Composer, Professor of Composition and Computer Music
Staatliche Hochschule für Musik und Darstellende Kunst Stuttgart
Institut de Recherche et de Coordination Acoustique/Musique (Ircam), Paris
Born in 1959 in Verona, Italy
Studied Piano and Choir Conducting at the Conservatory of Verona, Composition at the Conservatory of Milan, Electronic Music at the Conservatory of Venice, and Cognitive Psychology, Computer Science, and Artificial Intelligence at the Media Laboratory, MIT, Cambridge, Mass.
Composition of and Theoretical Work on the Second Book of "Miniature Estrose", for "Piano D'Amore"Between 1991 and 2000, inspired by and written for Pierre-Laurent Aimard, a former Fellow of the Wissenschaftskolleg, I composed the "First Book of Miniature Estrose", a one-hour long cycle of seven pieces for "piano d'amore", a term of my own invention that indicated an instrument some of whose strings sympathetically resonate while playing thanks to the use of a special pedal.
Multiple revisions occupied me until 2010. Since then, this work became a milestone in the contemporary piano literature because of its use of the instrument, the force of the structure, and its implications for cognitive psychology and neurological research on the recognition of musical forms by our brain.
From the beginning, a second book was planned and roughly sketched (seven pieces), but I could never find a concentrated period long enough to work on it. I will compose this cycle during my stay at the Wissenschaftskolleg.
I will also use this time to formalize my composition research using OpenMusic, a Lisp-based graphical programming environment developed by Jean Bresson at Ircam, with whom I have already collaborated.
Several essays documenting the major research issues developed during the composition are also planned once the cycle has been ended.
Recommended Reading and Listening
"Miniature Estrose, Libro Primo." Florian Hölscher, piano. WDR3/Stradivarius, 2005.
"Traiettoria" (for piano and computer-generated sounds), Pierre-Laurent Aimard, piano / "Spirali" (for string quartet projected into the space), Arditti String Quartet. Ricordi/Stradivarius, 2008.
Stroppa, Marco. "OMChroma: Composition Control of Sound Synthesis." Computer Music Journal 35, 2 (2011): 67-83.
-. "Musical Information Organisms: An Approach to Composition." Contemporary Music Revue 4, 1 (1989): 131-163.
Tuesday Colloquium, 07.04.2020
In the Composer's Den: (my) music as sensory thought and other poetic considerations around the notion of "piano d'amore"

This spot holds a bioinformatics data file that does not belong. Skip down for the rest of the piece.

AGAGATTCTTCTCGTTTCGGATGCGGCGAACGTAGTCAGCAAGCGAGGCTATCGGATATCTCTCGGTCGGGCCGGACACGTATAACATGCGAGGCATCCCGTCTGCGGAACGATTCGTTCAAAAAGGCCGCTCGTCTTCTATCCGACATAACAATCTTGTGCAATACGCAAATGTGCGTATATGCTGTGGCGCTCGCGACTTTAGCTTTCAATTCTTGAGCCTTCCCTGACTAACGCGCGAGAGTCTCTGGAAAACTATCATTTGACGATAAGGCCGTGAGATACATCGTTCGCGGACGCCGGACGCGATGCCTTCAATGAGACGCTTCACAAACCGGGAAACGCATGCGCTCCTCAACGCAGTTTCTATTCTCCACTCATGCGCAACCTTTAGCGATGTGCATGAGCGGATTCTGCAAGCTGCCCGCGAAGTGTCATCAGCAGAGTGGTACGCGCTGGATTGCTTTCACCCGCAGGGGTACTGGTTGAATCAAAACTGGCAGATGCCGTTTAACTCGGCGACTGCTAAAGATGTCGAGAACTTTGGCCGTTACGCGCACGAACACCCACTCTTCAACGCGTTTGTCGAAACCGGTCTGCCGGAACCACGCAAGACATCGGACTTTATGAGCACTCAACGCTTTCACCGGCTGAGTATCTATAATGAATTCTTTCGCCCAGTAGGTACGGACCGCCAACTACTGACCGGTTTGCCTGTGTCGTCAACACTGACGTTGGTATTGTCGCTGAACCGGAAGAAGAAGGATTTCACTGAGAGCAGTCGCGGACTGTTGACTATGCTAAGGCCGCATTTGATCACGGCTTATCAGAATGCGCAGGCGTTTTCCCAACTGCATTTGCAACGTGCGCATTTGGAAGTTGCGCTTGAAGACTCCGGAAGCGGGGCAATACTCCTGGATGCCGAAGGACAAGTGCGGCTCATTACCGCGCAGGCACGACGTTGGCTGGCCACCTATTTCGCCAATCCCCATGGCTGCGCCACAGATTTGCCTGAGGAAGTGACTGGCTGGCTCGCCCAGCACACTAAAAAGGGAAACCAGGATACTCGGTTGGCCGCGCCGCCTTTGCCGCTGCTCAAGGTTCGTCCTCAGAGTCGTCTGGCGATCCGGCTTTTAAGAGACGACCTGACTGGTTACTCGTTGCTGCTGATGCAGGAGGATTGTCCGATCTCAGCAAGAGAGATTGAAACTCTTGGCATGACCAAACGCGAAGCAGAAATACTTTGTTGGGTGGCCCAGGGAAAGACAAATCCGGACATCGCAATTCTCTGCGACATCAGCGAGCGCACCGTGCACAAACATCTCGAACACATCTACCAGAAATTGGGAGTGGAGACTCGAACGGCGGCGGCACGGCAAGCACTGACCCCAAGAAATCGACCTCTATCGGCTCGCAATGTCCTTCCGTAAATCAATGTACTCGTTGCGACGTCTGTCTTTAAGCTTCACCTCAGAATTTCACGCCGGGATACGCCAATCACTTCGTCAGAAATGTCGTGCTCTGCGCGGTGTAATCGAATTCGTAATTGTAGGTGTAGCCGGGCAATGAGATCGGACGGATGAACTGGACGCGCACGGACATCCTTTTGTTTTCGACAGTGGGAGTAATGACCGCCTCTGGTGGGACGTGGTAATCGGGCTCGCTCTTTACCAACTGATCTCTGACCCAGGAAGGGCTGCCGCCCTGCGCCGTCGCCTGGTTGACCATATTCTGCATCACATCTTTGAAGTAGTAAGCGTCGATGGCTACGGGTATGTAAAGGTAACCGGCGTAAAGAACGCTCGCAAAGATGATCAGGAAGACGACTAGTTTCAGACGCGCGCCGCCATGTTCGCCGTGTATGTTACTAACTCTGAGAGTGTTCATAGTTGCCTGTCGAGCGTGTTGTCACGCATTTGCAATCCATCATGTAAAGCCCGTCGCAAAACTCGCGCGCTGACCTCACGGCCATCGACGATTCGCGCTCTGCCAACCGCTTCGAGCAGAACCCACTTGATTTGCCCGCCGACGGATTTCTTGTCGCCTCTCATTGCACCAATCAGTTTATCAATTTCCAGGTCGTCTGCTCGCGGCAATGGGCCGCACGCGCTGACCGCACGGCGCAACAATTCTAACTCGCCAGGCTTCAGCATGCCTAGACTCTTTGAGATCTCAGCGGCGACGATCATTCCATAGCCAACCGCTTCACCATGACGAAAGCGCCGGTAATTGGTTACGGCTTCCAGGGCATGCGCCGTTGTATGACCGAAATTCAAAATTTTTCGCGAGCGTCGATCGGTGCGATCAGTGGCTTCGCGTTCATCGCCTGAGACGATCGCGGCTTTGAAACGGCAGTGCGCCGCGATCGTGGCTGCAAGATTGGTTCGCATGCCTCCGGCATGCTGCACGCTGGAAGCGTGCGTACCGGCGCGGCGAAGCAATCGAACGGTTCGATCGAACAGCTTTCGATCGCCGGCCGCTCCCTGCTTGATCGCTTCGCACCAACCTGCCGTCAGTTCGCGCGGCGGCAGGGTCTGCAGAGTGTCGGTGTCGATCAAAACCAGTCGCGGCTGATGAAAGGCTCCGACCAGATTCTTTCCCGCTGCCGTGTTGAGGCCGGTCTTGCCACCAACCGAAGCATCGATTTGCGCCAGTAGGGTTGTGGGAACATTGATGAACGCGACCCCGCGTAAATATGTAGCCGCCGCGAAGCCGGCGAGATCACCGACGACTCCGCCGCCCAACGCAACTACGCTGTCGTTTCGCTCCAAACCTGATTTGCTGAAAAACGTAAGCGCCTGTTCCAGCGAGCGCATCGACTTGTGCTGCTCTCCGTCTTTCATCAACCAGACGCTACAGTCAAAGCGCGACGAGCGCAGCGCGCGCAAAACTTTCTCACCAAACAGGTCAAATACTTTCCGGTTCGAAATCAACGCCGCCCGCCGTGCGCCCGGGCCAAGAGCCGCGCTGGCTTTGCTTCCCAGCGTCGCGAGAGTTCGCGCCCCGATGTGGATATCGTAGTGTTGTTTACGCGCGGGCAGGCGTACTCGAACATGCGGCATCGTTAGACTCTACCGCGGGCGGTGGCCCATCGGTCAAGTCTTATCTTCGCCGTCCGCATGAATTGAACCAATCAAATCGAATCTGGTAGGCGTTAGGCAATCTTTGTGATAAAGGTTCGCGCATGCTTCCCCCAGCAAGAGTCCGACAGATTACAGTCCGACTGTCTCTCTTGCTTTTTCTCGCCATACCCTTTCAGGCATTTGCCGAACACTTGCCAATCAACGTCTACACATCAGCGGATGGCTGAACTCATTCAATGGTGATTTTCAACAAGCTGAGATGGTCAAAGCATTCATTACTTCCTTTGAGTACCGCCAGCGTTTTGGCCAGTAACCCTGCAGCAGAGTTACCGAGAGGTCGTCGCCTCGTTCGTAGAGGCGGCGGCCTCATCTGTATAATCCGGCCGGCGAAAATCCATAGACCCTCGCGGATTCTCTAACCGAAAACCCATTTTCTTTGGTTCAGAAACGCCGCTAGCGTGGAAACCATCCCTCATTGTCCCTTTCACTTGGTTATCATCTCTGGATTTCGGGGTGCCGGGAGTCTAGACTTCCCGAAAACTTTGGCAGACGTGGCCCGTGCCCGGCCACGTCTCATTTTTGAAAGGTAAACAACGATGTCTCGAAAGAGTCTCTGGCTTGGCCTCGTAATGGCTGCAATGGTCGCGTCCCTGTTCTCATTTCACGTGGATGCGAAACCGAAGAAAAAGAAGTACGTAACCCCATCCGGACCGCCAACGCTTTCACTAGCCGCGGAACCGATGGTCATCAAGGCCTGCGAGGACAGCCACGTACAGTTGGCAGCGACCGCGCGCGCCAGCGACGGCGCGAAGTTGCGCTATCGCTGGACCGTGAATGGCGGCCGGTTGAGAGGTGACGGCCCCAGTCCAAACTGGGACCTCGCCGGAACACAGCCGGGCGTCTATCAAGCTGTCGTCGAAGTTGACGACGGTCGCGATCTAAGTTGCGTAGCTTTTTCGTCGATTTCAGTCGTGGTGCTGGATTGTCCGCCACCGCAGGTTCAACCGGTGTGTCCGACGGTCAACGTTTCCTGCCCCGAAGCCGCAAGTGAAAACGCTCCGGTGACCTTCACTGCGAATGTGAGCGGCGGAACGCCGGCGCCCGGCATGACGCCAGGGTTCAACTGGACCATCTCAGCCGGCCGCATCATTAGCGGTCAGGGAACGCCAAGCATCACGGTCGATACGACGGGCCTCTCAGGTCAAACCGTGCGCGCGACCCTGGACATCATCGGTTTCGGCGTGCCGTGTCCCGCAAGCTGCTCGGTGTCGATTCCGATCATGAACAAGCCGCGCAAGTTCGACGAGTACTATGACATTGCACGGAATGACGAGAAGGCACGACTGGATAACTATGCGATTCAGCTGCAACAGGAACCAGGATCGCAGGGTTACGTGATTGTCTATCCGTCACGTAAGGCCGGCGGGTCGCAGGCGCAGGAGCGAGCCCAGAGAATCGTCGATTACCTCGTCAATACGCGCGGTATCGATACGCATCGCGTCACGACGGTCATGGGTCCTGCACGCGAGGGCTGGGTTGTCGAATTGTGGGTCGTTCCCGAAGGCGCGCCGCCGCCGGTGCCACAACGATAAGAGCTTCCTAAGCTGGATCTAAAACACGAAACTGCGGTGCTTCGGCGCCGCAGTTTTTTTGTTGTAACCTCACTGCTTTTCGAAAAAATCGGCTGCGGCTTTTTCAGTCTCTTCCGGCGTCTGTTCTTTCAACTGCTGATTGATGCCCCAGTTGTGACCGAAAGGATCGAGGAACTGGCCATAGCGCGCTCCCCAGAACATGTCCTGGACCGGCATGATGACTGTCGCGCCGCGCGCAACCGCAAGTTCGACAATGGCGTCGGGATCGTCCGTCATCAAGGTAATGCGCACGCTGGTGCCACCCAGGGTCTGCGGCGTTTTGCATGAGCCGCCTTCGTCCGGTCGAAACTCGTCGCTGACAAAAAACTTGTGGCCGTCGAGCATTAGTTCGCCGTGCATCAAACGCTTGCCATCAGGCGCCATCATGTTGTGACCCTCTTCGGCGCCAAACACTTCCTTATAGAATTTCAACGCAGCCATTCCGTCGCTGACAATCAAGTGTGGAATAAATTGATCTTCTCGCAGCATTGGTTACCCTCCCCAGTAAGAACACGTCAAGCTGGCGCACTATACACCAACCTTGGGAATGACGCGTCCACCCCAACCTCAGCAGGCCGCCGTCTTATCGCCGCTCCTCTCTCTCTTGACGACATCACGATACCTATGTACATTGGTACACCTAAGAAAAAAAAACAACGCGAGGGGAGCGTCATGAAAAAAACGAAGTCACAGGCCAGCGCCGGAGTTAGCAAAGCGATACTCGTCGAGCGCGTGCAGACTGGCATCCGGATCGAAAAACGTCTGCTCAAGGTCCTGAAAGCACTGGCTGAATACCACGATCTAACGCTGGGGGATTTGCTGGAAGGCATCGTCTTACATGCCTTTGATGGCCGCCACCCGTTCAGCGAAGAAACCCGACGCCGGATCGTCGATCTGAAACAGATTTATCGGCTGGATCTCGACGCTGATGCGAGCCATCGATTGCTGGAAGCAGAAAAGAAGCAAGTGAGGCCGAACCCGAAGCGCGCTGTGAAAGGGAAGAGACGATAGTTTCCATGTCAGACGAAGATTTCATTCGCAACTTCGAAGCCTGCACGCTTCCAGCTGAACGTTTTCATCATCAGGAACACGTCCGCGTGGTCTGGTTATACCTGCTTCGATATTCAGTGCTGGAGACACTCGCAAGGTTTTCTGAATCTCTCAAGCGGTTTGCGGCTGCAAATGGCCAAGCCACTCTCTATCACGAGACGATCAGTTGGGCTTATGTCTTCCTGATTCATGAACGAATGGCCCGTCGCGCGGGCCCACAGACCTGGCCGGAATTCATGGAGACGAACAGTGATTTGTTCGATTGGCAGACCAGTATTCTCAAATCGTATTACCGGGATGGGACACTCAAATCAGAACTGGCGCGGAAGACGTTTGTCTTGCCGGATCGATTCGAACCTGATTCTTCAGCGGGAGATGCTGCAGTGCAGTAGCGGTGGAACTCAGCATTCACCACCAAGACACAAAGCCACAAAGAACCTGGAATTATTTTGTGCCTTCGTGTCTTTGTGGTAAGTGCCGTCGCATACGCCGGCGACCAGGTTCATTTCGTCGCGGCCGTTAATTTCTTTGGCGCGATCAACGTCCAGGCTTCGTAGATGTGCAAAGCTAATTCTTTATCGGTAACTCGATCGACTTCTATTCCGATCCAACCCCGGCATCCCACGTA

During this seminar, I will delve into some aspects of my piano music, giving pride of place to my Wiko project: the second book of my "Miniature Estrose", seven pieces for "piano d'amore" composed for Pierre-Laurent Aimard, a former Wiko Fellow.
"Book" refers to a collection of pieces that constitute a unity, but are not necessarily performed in sequence. Famous examples are Claude Debussys "Études for piano" (two books), or the nine books of Claudio Monteverdis "Madrigals". "Miniature" here does not mean short or small scale. It evokes, rather, the great detail of execution of the initial, highly ornamented letter of ancient illuminated manuscripts. The Italian word "Estrose" has no equivalent in other languages: it denotes not only imagination, fancy, creative intuition, inspiration, genius, but also extravagance, unpredictability, eccentricity (Antonio Vivaldi wrote 12 concertos in 1711 called "L'Estro Armonico"). Finally, "piano d'amore" is a term of my own invention, which will be explained in the seminar. It evokes the Baroque instrument "viola d'amore".
I will start by positing that music is primarily made up of sensory thoughts. Indeed, I think of music as a neural activity akin to, but independent of thinking with concepts. Musical expression depends on the organisation of a sound into larger significant units of sounds, or, as Edgar Varèse once wrote, music can be defined as "organised sound". For this reason, its raison dêtre is not to be discussed or understood, but to be experienced. To communicate sensory thoughts, the composer normally needs the mediation (interpretation) of performers. The composer notates imagined sounds with symbols that ought to trigger appropriate gestures by the musical performers, intended to generate the composer's original ideas. Sensory thoughts convey musical information and structure to the listeners, who react to them in a wide range of different, personal ways (feelings, movement, intellectual bliss, goose bumps, ecstasy, etc.).
After briefly showing a bottom-up approach how I composed sound using a piano in "Traiettoria" (written in 1982-4 for piano and computer-generated sounds), I will present the basic principles behind each of my "Miniature Estrose" and will analyse one of them ("Ninnananna") in detail using a top-down approach similar to a close reading.
I will frequently have to use two important, closely interconnected terms: material and form.
By "material" I mean the building blocks of a musical thought (which are already a micro-form): a chord or a sequence of chords, a rhythm, a melody, a special sound or texture, etc.
Form has at least three dimensions:
a. a set of historically defined constructing principles shared by artists at a given time (e.g. sonata, fugue, sonnet, haiku, still life, etc.).
b. the global outline of a work (its "phenotype"), perceived either by listening to the piece or analysing its score
c. the hidden structure of a work (its "genotype"), mainly accessible through close perusal, appropriate knowledge of the style and history, the analysis of the composer's sketches, or even a theory invented to account for a piece's features.
My presentation focuses on my piano music, and yet I think that the principles I will outline for my work on this instrument can be generalised to my music in general. I also hope that some of the ideas I will present would also apply to the work of other composers.